What is the difference in coffee made with a percolator instead of the drip coffee?

What is the difference in coffee made with a percolator instead of the drip coffee?

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  1. It’s a very similar process. Small amounts of water are boiled and sent up a tube to drip on the coffee grounds. The difference is that a standard drip brew pulls fresh water from a reservoir and that water only goes over the coffee once and into the pot. In a percolator, it’s pulling its water from the coffee pot, and it’s dripping back into the same container. Eventually, you have coffee being boiled and dripping over the coffee grounds.

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  2. With drip hot water runs through the coffee just once. With percolating a small amount of water circulates through the grounds many times. Percolating coffee makers can make large quantities of barely tolerable coffee available. Drip weilds a better flavor coffee. That said there are other much better methods for brewing coffee. Pour over, French press, espresso machine and others.

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  3. The percolator needs to boil the water/coffee to send it up the tube to be dripped through the grinds. So, if the percolator runs long enough it is boiling coffee and that is a killer. So if you are forced to use an electric percolator stop it before is stops by its self and make it stronger than usual and dilute to taste. That tip of making it strong and diluting to taste applies to all methods of brewing coffee.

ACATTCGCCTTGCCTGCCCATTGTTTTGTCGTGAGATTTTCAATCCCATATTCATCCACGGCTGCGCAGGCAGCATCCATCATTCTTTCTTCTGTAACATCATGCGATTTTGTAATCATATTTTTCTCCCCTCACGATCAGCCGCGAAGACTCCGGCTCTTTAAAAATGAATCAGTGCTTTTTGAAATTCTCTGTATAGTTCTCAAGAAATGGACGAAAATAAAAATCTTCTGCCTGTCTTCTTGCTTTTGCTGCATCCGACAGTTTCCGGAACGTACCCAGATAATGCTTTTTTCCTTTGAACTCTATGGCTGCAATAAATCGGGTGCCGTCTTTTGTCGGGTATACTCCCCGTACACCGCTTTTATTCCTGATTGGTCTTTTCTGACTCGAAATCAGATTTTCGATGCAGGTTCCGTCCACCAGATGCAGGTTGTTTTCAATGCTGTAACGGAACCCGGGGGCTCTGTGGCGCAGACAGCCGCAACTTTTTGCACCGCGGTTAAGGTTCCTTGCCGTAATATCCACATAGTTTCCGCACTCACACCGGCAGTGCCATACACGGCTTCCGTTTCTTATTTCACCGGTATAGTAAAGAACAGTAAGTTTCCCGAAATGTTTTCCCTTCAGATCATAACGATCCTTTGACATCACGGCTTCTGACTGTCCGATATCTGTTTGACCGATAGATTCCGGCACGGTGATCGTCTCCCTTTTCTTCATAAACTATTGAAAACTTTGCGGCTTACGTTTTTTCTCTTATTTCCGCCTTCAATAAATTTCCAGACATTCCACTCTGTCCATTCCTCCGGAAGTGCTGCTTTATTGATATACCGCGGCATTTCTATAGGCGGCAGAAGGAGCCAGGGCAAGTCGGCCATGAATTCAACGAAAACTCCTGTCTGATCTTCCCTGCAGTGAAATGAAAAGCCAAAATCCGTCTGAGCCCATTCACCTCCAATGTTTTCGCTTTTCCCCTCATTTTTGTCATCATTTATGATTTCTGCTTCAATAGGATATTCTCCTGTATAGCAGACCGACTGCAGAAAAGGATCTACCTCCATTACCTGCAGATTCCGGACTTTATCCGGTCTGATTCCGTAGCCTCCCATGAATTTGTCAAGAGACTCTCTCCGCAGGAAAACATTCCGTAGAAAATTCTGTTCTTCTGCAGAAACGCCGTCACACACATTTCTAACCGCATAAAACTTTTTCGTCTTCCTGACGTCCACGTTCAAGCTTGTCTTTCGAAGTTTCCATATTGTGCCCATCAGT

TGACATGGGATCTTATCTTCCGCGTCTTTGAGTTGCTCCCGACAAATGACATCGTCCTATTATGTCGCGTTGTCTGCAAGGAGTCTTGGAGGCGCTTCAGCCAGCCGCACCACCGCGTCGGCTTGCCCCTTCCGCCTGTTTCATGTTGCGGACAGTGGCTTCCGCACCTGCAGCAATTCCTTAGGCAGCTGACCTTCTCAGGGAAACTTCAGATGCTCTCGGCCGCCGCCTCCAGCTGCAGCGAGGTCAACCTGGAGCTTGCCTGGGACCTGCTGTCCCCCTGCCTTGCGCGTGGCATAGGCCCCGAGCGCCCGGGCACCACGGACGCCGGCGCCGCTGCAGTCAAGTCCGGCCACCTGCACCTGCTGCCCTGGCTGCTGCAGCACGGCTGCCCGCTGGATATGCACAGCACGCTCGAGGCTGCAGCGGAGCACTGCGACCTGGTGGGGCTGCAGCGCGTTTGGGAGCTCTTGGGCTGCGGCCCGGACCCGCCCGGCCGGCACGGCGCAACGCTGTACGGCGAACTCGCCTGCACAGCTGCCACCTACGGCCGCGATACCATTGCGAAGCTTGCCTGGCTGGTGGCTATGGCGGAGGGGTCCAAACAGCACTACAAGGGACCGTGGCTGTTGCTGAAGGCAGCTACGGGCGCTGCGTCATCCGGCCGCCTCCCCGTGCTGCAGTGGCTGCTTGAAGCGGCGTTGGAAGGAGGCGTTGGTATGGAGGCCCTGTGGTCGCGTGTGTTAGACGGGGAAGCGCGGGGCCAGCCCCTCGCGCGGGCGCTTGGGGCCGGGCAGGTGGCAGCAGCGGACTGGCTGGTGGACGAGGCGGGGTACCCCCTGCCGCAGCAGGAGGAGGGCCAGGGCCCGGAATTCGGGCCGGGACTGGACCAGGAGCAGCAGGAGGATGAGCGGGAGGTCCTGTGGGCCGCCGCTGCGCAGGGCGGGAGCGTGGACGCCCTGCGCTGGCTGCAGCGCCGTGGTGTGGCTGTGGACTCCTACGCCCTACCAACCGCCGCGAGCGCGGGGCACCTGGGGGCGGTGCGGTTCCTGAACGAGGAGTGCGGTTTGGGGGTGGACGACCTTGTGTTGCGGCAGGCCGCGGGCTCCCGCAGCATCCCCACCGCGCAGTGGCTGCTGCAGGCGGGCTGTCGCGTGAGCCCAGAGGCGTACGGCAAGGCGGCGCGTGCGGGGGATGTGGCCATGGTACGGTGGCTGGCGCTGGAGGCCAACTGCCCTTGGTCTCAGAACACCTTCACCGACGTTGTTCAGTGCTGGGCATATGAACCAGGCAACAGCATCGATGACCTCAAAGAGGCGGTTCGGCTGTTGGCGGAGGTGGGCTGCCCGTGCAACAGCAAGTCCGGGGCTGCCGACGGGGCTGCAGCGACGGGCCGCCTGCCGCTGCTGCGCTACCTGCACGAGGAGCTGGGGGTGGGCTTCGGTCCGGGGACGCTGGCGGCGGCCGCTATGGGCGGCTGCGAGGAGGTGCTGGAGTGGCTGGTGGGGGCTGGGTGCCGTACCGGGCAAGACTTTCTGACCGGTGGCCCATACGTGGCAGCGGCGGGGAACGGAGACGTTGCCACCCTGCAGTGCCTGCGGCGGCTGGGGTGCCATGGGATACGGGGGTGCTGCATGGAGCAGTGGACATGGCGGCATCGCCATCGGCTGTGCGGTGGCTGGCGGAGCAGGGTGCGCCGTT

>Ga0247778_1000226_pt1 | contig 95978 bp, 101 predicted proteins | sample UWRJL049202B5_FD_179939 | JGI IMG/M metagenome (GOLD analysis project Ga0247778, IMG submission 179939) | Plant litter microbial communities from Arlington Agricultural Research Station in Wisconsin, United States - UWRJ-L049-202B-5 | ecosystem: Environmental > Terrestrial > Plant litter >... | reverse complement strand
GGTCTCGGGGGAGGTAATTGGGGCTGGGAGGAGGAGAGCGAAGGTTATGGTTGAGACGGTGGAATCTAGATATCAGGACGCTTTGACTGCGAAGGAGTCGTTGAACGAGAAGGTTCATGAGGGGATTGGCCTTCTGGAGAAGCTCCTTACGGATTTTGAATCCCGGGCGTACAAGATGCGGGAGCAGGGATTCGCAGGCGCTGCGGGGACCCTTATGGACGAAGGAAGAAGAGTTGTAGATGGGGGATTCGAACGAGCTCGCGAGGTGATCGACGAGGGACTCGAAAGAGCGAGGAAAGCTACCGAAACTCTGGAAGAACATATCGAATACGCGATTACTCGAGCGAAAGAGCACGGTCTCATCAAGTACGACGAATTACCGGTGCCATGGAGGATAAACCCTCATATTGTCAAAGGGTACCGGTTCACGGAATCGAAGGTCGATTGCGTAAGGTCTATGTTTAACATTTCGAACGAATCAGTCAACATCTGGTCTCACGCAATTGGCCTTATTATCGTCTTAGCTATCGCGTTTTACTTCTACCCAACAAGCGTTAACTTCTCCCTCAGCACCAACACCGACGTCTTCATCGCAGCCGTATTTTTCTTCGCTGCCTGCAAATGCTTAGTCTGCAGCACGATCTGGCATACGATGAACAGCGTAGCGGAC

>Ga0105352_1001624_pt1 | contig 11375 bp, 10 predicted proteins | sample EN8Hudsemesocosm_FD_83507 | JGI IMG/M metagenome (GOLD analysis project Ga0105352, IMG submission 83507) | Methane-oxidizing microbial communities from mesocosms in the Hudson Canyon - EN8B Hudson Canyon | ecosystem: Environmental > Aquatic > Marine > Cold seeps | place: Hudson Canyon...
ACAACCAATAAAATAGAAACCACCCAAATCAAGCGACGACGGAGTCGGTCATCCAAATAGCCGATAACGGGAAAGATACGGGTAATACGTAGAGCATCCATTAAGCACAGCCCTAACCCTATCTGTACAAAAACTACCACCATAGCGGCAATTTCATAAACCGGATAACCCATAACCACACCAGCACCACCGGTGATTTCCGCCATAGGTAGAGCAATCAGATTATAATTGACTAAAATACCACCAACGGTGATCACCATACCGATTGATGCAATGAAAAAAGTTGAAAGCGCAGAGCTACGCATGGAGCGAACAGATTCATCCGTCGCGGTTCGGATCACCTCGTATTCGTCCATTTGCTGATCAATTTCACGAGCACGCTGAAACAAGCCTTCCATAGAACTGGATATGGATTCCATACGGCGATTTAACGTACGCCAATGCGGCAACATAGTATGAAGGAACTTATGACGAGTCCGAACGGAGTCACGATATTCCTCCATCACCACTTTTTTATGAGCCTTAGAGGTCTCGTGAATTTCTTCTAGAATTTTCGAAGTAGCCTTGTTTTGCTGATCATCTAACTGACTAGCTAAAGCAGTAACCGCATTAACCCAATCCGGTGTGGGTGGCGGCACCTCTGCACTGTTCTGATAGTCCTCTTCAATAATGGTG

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  4. Percolators make coffee by boiling the water in the bottom of the pot so that the hot water rises up through that central tube to be dispersed over the ground coffee. Percolators keep heating water and pouring it over the grounds even after the water has begun to dissolve the coffee into the hot water. It would be like pouring the coffee from the carafe of your drip machine over the grounds, over and over again. Ever tasted coffee from a drip machine that has been sitting on the heating element for a long time? Now, imagine what your coffee would taste like if that overheated coffee were run through the heating element again and over the coffee grounds you already used. That’s what percolated coffee is like.
    Percolated coffee tastes like the carafe it was made in. Over cooked and tasting like aluminum. If the pot is stainless steel, it just tastes like overcooked coffee.

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  5. With drip coffee, also known as pour-over coffee, you heat the water and pour it over the ground coffee beans, which are held in place by a paper filter set into a cone with a hole at the bottom. The resulting coffee will be a function of the temperature of the water, the density of the grind, and the size of the hole (which determines how fast the hot water will drain from the grounds).
    A percolator simply recycles the water continuously, until it is a bitter, undrinkable brew.

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